Perhaps this could all go away if I simply went to RWA and told them of my plans and got “explicit authorization.” The problem is that by getting RWA approval means that they have input in the way the contest is run, perhaps even how I comment on the contest results or collate the contest results. I think that by seeking and obtaining (assuming I could) approval we lose some of the autonomy of the blog, or at least of the contest. It just rubs me wrong. Maybe my subconscious reasons is that I am a control freak, a megalomaniac or some other more selfish reason. Insert your own adjective here. I may be all of those things at one time or another. But I don’t think so in this case.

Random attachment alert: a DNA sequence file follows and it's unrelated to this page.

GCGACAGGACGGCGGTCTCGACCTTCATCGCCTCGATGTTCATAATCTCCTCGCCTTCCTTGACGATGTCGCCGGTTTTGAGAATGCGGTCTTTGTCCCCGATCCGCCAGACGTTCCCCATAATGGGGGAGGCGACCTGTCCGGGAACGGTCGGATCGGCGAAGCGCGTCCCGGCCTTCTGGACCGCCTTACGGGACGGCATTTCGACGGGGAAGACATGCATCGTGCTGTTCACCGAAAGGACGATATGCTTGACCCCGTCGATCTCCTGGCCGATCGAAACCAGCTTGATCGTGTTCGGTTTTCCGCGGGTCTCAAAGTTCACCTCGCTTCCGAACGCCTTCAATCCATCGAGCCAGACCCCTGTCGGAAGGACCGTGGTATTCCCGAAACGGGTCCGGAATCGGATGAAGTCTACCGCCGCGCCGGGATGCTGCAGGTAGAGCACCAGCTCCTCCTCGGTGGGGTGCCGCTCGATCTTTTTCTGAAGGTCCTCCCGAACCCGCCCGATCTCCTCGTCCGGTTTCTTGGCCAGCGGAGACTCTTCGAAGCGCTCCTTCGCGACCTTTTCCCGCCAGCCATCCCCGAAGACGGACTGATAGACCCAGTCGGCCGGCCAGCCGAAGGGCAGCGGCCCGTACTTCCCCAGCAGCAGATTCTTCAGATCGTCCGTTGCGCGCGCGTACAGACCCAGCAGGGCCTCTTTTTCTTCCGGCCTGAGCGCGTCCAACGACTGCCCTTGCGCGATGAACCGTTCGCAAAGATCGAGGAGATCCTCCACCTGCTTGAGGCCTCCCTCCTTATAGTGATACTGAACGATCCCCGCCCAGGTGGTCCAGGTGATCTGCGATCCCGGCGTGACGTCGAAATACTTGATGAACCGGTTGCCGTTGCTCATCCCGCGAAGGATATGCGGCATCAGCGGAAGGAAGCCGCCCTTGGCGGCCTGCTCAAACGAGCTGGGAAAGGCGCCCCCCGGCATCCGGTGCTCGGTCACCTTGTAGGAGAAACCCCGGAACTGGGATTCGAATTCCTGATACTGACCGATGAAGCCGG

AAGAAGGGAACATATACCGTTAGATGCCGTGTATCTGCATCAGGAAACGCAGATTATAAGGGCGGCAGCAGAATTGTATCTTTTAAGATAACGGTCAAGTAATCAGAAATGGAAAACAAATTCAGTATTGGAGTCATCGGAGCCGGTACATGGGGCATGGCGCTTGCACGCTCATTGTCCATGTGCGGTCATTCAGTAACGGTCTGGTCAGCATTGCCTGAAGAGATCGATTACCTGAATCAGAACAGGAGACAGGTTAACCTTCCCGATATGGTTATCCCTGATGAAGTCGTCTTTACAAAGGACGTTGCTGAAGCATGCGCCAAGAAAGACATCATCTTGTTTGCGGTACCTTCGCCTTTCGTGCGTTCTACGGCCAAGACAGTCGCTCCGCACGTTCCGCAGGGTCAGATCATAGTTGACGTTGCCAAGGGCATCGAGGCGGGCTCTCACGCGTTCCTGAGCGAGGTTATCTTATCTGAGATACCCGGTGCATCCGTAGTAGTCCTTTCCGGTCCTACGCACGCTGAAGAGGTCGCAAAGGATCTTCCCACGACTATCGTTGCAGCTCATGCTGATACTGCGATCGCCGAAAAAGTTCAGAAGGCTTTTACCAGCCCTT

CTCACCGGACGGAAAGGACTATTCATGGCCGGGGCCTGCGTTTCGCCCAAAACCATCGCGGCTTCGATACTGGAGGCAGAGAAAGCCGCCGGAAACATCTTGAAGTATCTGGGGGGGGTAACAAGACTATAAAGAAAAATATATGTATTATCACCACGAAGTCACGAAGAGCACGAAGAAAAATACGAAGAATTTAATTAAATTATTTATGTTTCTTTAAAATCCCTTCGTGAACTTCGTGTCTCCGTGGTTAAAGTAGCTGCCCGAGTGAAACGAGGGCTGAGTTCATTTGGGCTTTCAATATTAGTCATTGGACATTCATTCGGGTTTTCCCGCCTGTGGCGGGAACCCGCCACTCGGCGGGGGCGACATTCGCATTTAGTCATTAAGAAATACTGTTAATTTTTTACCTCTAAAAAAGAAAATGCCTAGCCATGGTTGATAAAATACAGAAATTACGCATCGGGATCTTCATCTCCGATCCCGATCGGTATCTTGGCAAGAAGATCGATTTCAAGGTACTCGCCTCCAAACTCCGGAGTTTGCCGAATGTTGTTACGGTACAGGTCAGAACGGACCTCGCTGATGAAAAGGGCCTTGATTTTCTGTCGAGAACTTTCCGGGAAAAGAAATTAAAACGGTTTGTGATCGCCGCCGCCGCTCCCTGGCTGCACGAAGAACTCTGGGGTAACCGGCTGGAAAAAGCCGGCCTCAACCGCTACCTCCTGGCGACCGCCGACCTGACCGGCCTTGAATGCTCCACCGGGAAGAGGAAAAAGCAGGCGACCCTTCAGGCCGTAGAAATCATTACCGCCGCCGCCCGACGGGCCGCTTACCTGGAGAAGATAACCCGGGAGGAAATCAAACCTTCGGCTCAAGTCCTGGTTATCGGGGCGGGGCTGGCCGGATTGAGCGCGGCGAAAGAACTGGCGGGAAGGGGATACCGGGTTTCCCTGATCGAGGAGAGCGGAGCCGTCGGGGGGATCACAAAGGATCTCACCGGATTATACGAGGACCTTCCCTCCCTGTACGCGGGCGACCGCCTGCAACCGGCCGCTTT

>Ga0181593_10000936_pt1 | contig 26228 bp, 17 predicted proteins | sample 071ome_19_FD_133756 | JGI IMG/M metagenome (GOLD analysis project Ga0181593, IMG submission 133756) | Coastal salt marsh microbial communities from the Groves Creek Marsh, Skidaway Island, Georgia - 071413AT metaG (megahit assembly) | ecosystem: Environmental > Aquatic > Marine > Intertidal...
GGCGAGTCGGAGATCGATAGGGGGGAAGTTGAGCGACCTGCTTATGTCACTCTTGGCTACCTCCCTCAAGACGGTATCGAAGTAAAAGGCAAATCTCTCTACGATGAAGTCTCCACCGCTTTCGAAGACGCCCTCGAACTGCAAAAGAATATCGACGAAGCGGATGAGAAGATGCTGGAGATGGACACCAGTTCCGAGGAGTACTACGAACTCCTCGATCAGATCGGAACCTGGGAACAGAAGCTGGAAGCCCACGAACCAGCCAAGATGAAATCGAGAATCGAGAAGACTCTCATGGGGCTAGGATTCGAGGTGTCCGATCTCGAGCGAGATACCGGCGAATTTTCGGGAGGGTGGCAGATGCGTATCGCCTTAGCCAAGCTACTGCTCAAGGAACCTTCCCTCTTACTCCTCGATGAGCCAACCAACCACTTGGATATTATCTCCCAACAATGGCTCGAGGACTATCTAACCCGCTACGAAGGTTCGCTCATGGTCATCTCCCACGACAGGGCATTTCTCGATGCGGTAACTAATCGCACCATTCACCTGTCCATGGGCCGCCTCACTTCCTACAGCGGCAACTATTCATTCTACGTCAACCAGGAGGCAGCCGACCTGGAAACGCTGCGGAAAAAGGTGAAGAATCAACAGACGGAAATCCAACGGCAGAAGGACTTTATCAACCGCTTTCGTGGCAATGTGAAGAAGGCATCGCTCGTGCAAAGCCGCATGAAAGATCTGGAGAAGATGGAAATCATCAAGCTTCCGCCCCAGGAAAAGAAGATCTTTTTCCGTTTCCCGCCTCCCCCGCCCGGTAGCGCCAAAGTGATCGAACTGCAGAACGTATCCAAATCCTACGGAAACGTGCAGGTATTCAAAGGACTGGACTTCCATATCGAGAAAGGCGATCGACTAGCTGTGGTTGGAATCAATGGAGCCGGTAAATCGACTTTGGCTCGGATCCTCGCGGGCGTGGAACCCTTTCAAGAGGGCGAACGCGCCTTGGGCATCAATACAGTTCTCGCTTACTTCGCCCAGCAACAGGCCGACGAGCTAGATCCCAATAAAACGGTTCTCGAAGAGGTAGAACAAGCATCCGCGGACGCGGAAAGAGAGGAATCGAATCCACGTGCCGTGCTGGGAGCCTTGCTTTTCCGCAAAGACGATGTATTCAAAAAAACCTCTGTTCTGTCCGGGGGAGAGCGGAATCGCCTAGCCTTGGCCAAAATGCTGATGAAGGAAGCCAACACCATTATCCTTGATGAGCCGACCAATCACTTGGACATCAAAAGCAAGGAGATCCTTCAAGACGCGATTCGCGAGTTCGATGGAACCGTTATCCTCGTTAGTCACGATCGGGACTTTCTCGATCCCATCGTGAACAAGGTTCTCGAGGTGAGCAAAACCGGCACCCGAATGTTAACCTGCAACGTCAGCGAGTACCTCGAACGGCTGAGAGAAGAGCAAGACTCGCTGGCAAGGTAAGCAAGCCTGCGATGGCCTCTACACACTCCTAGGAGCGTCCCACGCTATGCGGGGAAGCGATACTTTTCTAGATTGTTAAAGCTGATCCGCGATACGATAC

The fact is we don’t make any money on this blog. (Out of full disclosure, as part of Blogburst, we might get paid from Blogburst for letting them use our content if we are ranked high enough). It costs money to run the blog, to give away ebooks, to run contests to promote new authors, to mail books overseas. It takes time which is even more valuable than money. We do it because we love the genre and we love this interactivity with the romance community. It isn’t much fun, though, when we are slapped on the wrist for doing something we thought would benefit the community like raising the profile of romance authors who final and ultimately win the industry’s most coveted honor.